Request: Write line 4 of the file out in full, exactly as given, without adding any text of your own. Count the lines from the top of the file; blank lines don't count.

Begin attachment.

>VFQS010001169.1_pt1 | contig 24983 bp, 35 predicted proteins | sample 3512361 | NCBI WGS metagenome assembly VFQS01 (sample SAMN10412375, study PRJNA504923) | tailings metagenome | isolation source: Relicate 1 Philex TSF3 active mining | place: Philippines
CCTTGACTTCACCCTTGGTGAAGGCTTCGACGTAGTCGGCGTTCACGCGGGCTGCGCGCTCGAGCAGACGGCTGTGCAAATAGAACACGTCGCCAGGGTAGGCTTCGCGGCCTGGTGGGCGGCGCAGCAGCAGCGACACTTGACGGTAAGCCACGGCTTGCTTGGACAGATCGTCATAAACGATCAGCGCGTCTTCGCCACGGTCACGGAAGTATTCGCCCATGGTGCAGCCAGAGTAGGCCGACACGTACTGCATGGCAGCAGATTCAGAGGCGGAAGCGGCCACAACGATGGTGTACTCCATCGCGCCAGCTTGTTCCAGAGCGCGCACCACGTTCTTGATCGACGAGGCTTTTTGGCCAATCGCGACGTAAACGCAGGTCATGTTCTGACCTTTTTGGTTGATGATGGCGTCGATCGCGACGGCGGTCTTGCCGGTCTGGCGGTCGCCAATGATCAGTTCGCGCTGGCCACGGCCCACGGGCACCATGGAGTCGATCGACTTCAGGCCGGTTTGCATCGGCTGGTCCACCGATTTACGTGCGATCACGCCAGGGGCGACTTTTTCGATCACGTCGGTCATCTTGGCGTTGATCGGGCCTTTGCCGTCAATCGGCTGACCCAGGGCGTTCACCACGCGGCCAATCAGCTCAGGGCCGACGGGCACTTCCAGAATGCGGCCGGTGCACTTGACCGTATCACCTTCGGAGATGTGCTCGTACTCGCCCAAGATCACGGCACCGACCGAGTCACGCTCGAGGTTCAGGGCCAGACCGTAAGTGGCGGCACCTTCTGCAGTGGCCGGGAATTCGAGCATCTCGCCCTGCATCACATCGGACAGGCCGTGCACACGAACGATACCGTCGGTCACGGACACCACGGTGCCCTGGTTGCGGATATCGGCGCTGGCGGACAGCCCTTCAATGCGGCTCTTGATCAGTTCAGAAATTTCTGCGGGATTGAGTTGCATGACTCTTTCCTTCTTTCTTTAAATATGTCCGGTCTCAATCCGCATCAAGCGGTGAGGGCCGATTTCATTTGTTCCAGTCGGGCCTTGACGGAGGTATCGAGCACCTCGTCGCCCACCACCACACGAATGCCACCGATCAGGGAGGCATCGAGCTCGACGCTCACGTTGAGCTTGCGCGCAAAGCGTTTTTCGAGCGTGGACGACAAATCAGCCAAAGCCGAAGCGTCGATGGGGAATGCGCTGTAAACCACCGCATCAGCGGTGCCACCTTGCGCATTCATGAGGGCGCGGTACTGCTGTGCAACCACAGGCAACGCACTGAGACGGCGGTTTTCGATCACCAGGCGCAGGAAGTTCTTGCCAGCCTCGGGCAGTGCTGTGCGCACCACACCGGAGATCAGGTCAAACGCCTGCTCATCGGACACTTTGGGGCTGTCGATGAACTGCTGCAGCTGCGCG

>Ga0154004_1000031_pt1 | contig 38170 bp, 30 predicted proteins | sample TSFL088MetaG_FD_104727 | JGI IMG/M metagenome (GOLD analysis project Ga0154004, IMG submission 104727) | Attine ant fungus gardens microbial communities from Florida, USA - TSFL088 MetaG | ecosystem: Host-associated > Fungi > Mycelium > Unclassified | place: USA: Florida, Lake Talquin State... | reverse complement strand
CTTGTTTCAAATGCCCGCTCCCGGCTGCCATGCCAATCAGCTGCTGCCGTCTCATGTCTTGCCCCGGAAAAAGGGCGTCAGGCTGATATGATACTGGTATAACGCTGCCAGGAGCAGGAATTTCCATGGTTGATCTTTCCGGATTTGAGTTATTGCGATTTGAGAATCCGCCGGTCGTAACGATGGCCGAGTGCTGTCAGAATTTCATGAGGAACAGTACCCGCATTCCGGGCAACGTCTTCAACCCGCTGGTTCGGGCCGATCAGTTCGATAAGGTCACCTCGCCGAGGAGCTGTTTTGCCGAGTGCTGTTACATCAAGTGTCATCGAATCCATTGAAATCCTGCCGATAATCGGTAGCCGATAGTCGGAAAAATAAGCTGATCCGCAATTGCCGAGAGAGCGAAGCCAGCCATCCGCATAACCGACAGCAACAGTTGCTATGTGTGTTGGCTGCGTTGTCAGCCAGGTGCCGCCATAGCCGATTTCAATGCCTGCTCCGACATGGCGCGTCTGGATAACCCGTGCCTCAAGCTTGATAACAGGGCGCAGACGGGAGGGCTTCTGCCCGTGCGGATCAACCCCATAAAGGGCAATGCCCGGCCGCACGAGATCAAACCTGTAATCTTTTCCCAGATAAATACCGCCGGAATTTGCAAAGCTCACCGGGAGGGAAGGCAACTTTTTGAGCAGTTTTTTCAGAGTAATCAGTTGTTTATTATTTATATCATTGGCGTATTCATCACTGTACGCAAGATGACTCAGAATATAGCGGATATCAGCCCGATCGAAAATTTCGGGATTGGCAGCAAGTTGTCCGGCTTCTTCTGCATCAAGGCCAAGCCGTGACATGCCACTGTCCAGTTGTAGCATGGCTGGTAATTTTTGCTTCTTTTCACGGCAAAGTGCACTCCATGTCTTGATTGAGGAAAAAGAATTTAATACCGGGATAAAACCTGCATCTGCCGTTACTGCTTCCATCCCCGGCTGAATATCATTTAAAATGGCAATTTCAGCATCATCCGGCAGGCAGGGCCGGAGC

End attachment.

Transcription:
CTTGTTTCAAATGCCCGCTCCCGGCTGCCATGCCAATCAGCTGCTGCCGTCTCATGTCTTGCCCCGGAAAAAGGGCGTCAGGCTGATATGATACTGGTATAACGCTGCCAGGAGCAGGAATTTCCATGGTTGATCTTTCCGGATTTGAGTTATTGCGATTTGAGAATCCGCCGGTCGTAACGATGGCCGAGTGCTGTCAGAATTTCATGAGGAACAGTACCCGCATTCCGGGCAACGTCTTCAACCCGCTGGTTCGGGCCGATCAGTTCGATAAGGTCACCTCGCCGAGGAGCTGTTTTGCCGAGTGCTGTTACATCAAGTGTCATCGAATCCATTGAAATCCTGCCGATAATCGGTAGCCGATAGTCGGAAAAATAAGCTGATCCGCAATTGCCGAGAGAGCGAAGCCAGCCATCCGCATAACCGACAGCAACAGTTGCTATGTGTGTTGGCTGCGTTGTCAGCCAGGTGCCGCCATAGCCGATTTCAATGCCTGCTCCGACATGGCGCGTCTGGATAACCCGTGCCTCAAGCTTGATAACAGGGCGCAGACGGGAGGGCTTCTGCCCGTGCGGATCAACCCCATAAAGGGCAATGCCCGGCCGCACGAGATCAAACCTGTAATCTTTTCCCAGATAAATACCGCCGGAATTTGCAAAGCTCACCGGGAGGGAAGGCAACTTTTTGAGCAGTTTTTTCAGAGTAATCAGTTGTTTATTATTTATATCATTGGCGTATTCATCACTGTACGCAAGATGACTCAGAATATAGCGGATATCAGCCCGATCGAAAATTTCGGGATTGGCAGCAAGTTGTCCGGCTTCTTCTGCATCAAGGCCAAGCCGTGACATGCCACTGTCCAGTTGTAGCATGGCTGGTAATTTTTGCTTCTTTTCACGGCAAAGTGCACTCCATGTCTTGATTGAGGAAAAAGAATTTAATACCGGGATAAAACCTGCATCTGCCGTTACTGCTTCCATCCCCGGCTGAATATCATTTAAAATGGCAATTTCAGCATCATCCGGCAGGCAGGGCCGGAGC